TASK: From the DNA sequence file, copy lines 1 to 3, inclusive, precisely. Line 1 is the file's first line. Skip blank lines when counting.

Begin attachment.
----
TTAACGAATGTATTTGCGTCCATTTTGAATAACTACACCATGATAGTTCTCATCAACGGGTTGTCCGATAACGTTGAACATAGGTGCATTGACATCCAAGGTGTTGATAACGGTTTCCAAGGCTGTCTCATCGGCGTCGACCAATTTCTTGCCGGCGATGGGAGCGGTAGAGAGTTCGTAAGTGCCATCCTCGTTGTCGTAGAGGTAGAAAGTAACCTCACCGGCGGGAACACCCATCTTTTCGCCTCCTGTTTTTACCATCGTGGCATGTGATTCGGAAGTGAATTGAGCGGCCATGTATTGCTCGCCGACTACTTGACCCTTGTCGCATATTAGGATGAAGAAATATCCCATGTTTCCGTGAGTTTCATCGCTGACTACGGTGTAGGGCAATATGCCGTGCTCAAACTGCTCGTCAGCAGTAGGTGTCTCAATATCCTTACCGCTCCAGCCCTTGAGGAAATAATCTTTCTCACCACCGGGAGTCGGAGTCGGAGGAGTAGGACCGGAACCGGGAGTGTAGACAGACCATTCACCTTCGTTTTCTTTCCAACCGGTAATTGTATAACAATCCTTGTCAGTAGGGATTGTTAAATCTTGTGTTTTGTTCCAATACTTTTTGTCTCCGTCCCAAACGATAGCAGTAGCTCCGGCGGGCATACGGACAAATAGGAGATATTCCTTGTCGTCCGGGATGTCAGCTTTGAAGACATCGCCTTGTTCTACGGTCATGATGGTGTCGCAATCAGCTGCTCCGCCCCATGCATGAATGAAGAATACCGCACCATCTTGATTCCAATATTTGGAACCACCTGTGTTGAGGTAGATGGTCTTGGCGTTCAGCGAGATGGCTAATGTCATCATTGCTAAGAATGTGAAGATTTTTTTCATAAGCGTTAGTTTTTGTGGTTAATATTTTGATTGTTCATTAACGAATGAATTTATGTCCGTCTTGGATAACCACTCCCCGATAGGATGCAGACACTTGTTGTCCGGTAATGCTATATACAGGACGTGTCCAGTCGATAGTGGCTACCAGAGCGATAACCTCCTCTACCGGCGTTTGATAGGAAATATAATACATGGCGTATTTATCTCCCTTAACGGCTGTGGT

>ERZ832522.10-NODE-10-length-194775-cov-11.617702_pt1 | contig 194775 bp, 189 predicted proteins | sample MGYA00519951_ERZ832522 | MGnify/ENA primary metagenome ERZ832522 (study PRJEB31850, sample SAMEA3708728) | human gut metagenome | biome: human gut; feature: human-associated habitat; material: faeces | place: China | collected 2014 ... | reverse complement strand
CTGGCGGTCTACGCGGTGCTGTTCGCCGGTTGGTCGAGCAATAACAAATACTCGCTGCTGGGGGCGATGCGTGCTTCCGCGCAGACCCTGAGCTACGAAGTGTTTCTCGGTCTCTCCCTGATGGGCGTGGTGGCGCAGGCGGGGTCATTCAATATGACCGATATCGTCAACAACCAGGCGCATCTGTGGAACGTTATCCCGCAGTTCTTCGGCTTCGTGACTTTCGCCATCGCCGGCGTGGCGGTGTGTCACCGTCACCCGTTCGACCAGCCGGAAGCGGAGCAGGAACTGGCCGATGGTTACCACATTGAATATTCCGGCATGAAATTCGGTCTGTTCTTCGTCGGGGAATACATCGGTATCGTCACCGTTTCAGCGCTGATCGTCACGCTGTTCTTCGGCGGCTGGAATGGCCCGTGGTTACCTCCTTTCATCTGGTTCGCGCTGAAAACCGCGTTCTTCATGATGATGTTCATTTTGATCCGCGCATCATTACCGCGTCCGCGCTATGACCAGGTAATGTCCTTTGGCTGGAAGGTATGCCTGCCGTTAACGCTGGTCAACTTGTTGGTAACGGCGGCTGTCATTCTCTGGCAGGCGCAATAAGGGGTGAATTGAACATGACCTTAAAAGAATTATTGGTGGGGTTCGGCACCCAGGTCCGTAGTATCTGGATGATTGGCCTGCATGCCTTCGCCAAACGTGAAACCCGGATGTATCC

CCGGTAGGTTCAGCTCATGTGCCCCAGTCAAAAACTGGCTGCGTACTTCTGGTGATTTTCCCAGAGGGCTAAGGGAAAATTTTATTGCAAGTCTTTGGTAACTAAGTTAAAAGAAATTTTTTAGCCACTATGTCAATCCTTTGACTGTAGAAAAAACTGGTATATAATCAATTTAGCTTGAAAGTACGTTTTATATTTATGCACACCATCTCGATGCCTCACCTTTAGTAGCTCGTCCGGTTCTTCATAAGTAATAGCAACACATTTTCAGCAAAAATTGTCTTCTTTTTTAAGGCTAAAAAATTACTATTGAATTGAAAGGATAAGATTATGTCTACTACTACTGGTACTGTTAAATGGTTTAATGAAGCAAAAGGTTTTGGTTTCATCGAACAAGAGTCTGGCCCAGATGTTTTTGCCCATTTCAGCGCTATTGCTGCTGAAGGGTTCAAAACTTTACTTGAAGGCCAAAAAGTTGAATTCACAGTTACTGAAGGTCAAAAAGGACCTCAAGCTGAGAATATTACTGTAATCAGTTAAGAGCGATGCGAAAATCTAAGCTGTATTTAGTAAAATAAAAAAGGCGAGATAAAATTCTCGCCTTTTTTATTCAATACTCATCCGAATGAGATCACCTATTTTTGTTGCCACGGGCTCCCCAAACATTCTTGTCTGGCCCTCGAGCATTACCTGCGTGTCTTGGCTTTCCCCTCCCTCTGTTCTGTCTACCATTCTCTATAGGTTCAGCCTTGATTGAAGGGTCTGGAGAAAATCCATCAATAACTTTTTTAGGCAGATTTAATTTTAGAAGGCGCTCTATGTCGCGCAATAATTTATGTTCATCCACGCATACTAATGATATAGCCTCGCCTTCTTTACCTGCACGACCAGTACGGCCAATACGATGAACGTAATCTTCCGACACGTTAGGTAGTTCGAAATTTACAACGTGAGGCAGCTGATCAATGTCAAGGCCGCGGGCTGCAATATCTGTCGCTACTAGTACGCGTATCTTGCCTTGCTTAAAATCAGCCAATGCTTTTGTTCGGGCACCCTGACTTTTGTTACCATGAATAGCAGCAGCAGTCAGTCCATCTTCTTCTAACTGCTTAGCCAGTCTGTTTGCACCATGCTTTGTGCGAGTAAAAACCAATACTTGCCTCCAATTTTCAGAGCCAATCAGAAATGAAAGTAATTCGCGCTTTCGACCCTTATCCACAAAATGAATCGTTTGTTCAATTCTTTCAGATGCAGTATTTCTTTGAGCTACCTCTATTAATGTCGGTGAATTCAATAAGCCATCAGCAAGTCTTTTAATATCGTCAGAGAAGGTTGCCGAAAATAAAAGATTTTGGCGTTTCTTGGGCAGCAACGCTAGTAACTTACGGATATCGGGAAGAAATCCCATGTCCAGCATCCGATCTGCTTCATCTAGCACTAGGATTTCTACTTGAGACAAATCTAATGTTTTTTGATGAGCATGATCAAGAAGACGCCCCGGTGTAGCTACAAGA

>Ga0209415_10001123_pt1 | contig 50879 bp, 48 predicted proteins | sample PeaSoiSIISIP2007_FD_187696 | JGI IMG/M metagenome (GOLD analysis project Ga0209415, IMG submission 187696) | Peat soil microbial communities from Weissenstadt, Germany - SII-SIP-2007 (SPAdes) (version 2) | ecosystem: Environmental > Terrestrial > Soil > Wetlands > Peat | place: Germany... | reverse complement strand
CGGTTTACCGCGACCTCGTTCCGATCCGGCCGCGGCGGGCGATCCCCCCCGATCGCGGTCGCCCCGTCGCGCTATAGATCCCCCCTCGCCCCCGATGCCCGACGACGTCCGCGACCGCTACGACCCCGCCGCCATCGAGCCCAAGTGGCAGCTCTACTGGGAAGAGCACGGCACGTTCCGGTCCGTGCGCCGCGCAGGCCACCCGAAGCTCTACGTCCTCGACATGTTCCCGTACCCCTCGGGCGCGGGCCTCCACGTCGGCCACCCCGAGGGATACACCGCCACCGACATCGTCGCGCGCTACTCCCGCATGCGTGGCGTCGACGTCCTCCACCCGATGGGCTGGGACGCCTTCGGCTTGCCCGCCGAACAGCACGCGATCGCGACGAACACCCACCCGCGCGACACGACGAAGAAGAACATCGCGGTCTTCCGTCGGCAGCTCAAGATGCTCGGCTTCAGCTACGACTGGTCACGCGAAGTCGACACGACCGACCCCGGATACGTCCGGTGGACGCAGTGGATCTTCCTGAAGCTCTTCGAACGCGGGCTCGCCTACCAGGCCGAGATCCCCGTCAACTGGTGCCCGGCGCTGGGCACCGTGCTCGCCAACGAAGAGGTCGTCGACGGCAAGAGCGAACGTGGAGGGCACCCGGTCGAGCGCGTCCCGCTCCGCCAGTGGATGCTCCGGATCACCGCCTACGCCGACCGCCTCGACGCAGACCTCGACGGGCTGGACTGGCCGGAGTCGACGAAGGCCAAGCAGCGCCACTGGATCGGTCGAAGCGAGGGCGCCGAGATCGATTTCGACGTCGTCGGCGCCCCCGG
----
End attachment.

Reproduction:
TTAACGAATGTATTTGCGTCCATTTTGAATAACTACACCATGATAGTTCTCATCAACGGGTTGTCCGATAACGTTGAACATAGGTGCATTGACATCCAAGGTGTTGATAACGGTTTCCAAGGCTGTCTCATCGGCGTCGACCAATTTCTTGCCGGCGATGGGAGCGGTAGAGAGTTCGTAAGTGCCATCCTCGTTGTCGTAGAGGTAGAAAGTAACCTCACCGGCGGGAACACCCATCTTTTCGCCTCCTGTTTTTACCATCGTGGCATGTGATTCGGAAGTGAATTGAGCGGCCATGTATTGCTCGCCGACTACTTGACCCTTGTCGCATATTAGGATGAAGAAATATCCCATGTTTCCGTGAGTTTCATCGCTGACTACGGTGTAGGGCAATATGCCGTGCTCAAACTGCTCGTCAGCAGTAGGTGTCTCAATATCCTTACCGCTCCAGCCCTTGAGGAAATAATCTTTCTCACCACCGGGAGTCGGAGTCGGAGGAGTAGGACCGGAACCGGGAGTGTAGACAGACCATTCACCTTCGTTTTCTTTCCAACCGGTAATTGTATAACAATCCTTGTCAGTAGGGATTGTTAAATCTTGTGTTTTGTTCCAATACTTTTTGTCTCCGTCCCAAACGATAGCAGTAGCTCCGGCGGGCATACGGACAAATAGGAGATATTCCTTGTCGTCCGGGATGTCAGCTTTGAAGACATCGCCTTGTTCTACGGTCATGATGGTGTCGCAATCAGCTGCTCCGCCCCATGCATGAATGAAGAATACCGCACCATCTTGATTCCAATATTTGGAACCACCTGTGTTGAGGTAGATGGTCTTGGCGTTCAGCGAGATGGCTAATGTCATCATTGCTAAGAATGTGAAGATTTTTTTCATAAGCGTTAGTTTTTGTGGTTAATATTTTGATTGTTCATTAACGAATGAATTTATGTCCGTCTTGGATAACCACTCCCCGATAGGATGCAGACACTTGTTGTCCGGTAATGCTATATACAGGACGTGTCCAGTCGATAGTGGCTACCAGAGCGATAACCTCCTCTACCGGCGTTTGATAGGAAATATAATACATGGCGTATTTATCTCCCTTAACGGCTGTGGT

>ERZ832522.10-NODE-10-length-194775-cov-11.617702_pt1 | contig 194775 bp, 189 predicted proteins | sample MGYA00519951_ERZ832522 | MGnify/ENA primary metagenome ERZ832522 (study PRJEB31850, sample SAMEA3708728) | human gut metagenome | biome: human gut; feature: human-associated habitat; material: faeces | place: China | collected 2014 ... | reverse complement strand
CTGGCGGTCTACGCGGTGCTGTTCGCCGGTTGGTCGAGCAATAACAAATACTCGCTGCTGGGGGCGATGCGTGCTTCCGCGCAGACCCTGAGCTACGAAGTGTTTCTCGGTCTCTCCCTGATGGGCGTGGTGGCGCAGGCGGGGTCATTCAATATGACCGATATCGTCAACAACCAGGCGCATCTGTGGAACGTTATCCCGCAGTTCTTCGGCTTCGTGACTTTCGCCATCGCCGGCGTGGCGGTGTGTCACCGTCACCCGTTCGACCAGCCGGAAGCGGAGCAGGAACTGGCCGATGGTTACCACATTGAATATTCCGGCATGAAATTCGGTCTGTTCTTCGTCGGGGAATACATCGGTATCGTCACCGTTTCAGCGCTGATCGTCACGCTGTTCTTCGGCGGCTGGAATGGCCCGTGGTTACCTCCTTTCATCTGGTTCGCGCTGAAAACCGCGTTCTTCATGATGATGTTCATTTTGATCCGCGCATCATTACCGCGTCCGCGCTATGACCAGGTAATGTCCTTTGGCTGGAAGGTATGCCTGCCGTTAACGCTGGTCAACTTGTTGGTAACGGCGGCTGTCATTCTCTGGCAGGCGCAATAAGGGGTGAATTGAACATGACCTTAAAAGAATTATTGGTGGGGTTCGGCACCCAGGTCCGTAGTATCTGGATGATTGGCCTGCATGCCTTCGCCAAACGTGAAACCCGGATGTATCC